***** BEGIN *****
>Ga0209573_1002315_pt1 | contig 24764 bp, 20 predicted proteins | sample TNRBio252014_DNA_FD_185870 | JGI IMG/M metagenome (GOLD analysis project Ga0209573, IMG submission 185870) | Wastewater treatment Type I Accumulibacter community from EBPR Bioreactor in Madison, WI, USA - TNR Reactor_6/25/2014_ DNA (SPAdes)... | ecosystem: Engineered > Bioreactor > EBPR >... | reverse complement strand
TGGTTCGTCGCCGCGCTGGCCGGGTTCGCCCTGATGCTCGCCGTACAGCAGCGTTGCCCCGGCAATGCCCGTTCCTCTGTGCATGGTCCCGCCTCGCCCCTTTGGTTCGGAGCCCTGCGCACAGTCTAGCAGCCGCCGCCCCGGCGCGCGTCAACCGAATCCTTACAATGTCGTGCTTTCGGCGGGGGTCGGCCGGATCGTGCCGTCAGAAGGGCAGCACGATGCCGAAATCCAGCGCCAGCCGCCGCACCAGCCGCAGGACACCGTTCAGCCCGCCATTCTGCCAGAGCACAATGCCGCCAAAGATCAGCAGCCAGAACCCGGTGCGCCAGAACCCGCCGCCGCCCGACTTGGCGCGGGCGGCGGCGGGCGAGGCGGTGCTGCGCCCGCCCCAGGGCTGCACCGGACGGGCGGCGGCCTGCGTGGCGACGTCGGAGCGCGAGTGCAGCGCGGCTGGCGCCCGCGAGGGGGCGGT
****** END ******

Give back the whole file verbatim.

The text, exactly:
>Ga0209573_1002315_pt1 | contig 24764 bp, 20 predicted proteins | sample TNRBio252014_DNA_FD_185870 | JGI IMG/M metagenome (GOLD analysis project Ga0209573, IMG submission 185870) | Wastewater treatment Type I Accumulibacter community from EBPR Bioreactor in Madison, WI, USA - TNR Reactor_6/25/2014_ DNA (SPAdes)... | ecosystem: Engineered > Bioreactor > EBPR >... | reverse complement strand
TGGTTCGTCGCCGCGCTGGCCGGGTTCGCCCTGATGCTCGCCGTACAGCAGCGTTGCCCCGGCAATGCCCGTTCCTCTGTGCATGGTCCCGCCTCGCCCCTTTGGTTCGGAGCCCTGCGCACAGTCTAGCAGCCGCCGCCCCGGCGCGCGTCAACCGAATCCTTACAATGTCGTGCTTTCGGCGGGGGTCGGCCGGATCGTGCCGTCAGAAGGGCAGCACGATGCCGAAATCCAGCGCCAGCCGCCGCACCAGCCGCAGGACACCGTTCAGCCCGCCATTCTGCCAGAGCACAATGCCGCCAAAGATCAGCAGCCAGAACCCGGTGCGCCAGAACCCGCCGCCGCCCGACTTGGCGCGGGCGGCGGCGGGCGAGGCGGTGCTGCGCCCGCCCCAGGGCTGCACCGGACGGGCGGCGGCCTGCGTGGCGACGTCGGAGCGCGAGTGCAGCGCGGCTGGCGCCCGCGAGGGGGCGGT